Recently promoted and ready to make some changes
I was recently promoted and now oversee the team that I've been a part of for 3 years. I'm glad to have the opportunity and want to make some changes of responsibility to increase our overall results. Additionally I know this isn't going to sit well with a couple of individuals who will feel that they've lost some of their power (which is true). I want these changes to be as well received as possible and don't want to create a bunch of negativity which might have the opposite effect. Suggestions?- Cheryl in Sarasota, CA
This kind of problem is my favorite, because it's all about human beings, and it can be resolved quickly, unlike a profit shortfall or major technical failure, both of which would usually require a lot of money, time, and committee meetings.
There are many books on the topic of leadership, but they go in and out of fashion with the frequency of teen girls' clothing trends. I rarely come across one with real "nuts and bolts" tips to help someone move smoothly into a new job, but I think Kenneth Blanchard's Leadership and the One Minute Manager holds up well even 10 years after it was written. It may provide you with some inspiration.
In most management situations, a lot of the hassles can be avoided if the boss would just take some time to treat team members with a little dignity and empathy. Unfortunately, most bosses are not that mentally honest. They avoid having the "tough discussions" hoping that people will get over it. But, that just makes things worse.
I suggest that you deal with this potential issue head-on: That means laying the groundwork and doing some pro-active damage control before making the general announcement. Schedule a time to talk one-on-one with those who are going to lose some of their scope. Let them understand that it's non negotiable, but that you still value them and want their suggestions about how they could make the best contributions going forward. You might be surprised with their suggestions; some may even be really good.
Importantly, by talking to them beforehand, you show that you've got leadership skills and aren't afraid to face challenging issues. Others will hear about what you did, and it will reinforce your new role. You'll feel good about how you dealt with it, which will make you stronger. It's a circle-of-success thing.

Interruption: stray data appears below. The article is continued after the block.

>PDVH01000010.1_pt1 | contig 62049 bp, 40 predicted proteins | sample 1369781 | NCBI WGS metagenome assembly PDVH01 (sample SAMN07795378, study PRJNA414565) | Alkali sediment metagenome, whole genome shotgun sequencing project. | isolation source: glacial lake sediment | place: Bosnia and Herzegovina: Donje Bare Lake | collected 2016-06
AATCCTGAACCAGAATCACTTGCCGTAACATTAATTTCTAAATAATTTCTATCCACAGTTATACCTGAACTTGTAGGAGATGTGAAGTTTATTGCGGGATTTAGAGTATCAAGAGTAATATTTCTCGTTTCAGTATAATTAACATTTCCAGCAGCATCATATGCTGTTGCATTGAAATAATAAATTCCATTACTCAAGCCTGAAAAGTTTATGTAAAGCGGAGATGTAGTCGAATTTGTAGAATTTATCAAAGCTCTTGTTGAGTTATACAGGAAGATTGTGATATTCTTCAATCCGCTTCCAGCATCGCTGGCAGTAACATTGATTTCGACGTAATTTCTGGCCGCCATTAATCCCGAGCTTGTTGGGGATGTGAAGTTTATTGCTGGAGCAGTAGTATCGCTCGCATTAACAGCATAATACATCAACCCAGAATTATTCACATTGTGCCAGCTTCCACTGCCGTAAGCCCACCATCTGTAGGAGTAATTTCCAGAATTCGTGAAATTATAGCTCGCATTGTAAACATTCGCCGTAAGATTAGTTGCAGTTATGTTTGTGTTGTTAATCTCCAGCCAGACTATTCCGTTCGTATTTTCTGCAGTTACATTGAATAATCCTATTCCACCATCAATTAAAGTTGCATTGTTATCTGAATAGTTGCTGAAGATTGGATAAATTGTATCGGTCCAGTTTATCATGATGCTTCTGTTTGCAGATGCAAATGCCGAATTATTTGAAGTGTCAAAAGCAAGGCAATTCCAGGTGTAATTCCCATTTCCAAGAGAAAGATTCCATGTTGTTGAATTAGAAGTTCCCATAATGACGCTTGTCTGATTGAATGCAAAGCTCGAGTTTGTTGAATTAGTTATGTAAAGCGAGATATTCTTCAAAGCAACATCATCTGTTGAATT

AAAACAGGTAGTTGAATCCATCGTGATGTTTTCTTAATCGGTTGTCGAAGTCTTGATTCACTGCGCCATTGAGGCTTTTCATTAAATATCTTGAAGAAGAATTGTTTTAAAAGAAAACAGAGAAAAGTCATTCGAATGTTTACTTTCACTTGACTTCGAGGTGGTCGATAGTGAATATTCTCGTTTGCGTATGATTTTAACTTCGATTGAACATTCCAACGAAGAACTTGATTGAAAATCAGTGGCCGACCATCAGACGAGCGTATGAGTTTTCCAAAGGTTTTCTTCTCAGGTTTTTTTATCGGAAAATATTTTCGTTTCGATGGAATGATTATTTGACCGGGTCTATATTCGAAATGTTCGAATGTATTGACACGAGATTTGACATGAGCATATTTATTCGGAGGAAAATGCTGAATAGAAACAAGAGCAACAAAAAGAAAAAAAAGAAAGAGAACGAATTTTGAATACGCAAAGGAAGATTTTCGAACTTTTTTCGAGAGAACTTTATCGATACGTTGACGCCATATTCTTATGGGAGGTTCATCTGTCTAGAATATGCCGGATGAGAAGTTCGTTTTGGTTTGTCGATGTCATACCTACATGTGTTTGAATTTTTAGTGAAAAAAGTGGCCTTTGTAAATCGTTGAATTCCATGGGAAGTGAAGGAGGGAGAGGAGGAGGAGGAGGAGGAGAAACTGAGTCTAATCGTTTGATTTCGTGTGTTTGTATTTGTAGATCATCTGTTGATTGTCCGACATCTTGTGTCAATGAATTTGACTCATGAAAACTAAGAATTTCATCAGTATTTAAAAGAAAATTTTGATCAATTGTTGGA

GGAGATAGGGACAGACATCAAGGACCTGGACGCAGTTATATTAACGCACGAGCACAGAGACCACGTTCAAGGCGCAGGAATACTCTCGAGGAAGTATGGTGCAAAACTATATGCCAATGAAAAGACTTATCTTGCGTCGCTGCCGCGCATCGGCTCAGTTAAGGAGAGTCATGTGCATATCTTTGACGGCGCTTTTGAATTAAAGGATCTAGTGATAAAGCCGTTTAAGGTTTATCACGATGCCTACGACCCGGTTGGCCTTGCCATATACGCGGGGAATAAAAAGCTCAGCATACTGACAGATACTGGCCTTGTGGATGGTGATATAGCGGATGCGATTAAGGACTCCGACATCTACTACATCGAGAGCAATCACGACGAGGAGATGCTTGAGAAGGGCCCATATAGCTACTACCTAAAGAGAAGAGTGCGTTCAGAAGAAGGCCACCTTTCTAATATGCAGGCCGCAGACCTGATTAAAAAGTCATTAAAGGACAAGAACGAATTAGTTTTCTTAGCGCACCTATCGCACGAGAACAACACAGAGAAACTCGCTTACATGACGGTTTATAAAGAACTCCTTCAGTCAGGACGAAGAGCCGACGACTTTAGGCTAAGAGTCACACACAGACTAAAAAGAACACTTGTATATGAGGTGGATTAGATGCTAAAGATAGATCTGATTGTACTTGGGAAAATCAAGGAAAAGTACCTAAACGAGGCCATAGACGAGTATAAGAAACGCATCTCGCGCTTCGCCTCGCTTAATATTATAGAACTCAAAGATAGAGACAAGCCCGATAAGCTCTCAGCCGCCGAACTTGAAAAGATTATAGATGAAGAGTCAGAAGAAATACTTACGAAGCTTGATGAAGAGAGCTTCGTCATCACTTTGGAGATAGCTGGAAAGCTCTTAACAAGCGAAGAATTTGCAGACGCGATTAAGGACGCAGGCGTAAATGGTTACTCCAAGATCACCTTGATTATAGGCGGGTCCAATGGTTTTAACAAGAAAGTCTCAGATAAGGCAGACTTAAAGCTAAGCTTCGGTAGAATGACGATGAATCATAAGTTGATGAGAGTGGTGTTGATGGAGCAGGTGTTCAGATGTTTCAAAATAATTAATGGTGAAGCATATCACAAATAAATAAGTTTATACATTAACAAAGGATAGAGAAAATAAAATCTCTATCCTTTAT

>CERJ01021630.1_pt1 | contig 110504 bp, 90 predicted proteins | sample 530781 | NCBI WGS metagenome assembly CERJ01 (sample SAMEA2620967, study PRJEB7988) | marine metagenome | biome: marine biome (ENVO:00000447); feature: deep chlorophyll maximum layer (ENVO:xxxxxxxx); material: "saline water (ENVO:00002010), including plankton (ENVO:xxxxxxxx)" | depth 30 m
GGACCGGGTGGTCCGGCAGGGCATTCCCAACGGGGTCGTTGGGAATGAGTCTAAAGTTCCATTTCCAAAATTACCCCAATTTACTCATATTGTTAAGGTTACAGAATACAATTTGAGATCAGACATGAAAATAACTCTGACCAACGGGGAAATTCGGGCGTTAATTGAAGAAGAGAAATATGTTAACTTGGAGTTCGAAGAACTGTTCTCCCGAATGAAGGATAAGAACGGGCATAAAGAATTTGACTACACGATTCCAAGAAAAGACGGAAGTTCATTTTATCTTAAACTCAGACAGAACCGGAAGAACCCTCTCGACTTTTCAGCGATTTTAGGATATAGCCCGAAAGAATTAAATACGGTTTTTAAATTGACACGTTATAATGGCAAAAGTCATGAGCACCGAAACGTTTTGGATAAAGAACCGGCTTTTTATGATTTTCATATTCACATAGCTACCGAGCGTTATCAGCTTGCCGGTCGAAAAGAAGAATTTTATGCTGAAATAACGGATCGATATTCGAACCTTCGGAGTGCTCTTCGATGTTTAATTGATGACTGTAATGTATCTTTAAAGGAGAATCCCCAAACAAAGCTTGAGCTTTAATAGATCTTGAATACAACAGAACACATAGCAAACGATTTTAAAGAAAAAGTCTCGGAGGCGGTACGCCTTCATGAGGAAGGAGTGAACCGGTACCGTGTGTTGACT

Congratulations on the promotion Cheryl. And now, as you've realized, it's time to show why you deserve this new leadership role.
Purpose makes work easy
John, I recently saw you on a television show. You were talking about how important it is to have a job that is aligned with your "Purpose". You said that when someone is doing something they enjoy, a job won't even seem like work; and that the people who are the most satisfied people are usually doing something they love.
This made total sense to me. I experience it myself when I'm at home building things for the house. It's like I can go all day long and don't even remember to eat because I'm into the zone. But at work - not so much. The manager of a large group, I've now realized that I'm not in the right job. I'm doing work that I don't care about, or even like. My question is, how do I figure out what kind of a job I should be doing; and how do I look for another job when I'm working here taking trouble calls all day?- Bob H from Houston
Well Bob, the good news is that you seem to have already figured out what kind of a job you should be doing. It probably has to do with home improvements and not dealing with technical problems. I'd suggest you give serious consideration to creating an escape plan while at the same time developing some relationships for a successful new role as a business owner.
For those who don't have a clue about their purpose, it's going to take some thought and noodling to figure it out. There are many books available from various sources (A New Earth: Awakening to Your Life's Purpose by Eckhart Tolle is one that I like) to help you. Online you can find programs that will walk you through the steps (the one on my site works well). Think of this like having a "business plan" for your life. You wouldn't run a department or organization without a plan that was revisited each year for adjustments and change. Treat your life the same way.
Dog Days of Summer Reading: One of the better books on the subject that I've come across is this book by Roy M. Spence, which nicely ties together the importance of a company's purpose with its results. Using real life examples with well-known organizations, he makes the point that vision statements like "our people make the difference" are usually a waste of time, and he provides a better recipe for success. Check it out.
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If you have a leadership question or need some advice on a leadership topic, email John at firstname.lastname@example.org with "Leadership Coach" as your subject line.
John M. McKee is the founder and CEO of BusinessSuccessCoach.net, an international consulting and coaching practice with subscribers in 43 countries. One of the founding senior executives of DIRECTV, his hands-on experience includes leading billion dollar organizations and launching start-ups in both the U.S. and Canada. The author of two published books, he is frequently seen providing advice on TV, in magazines, and newspapers.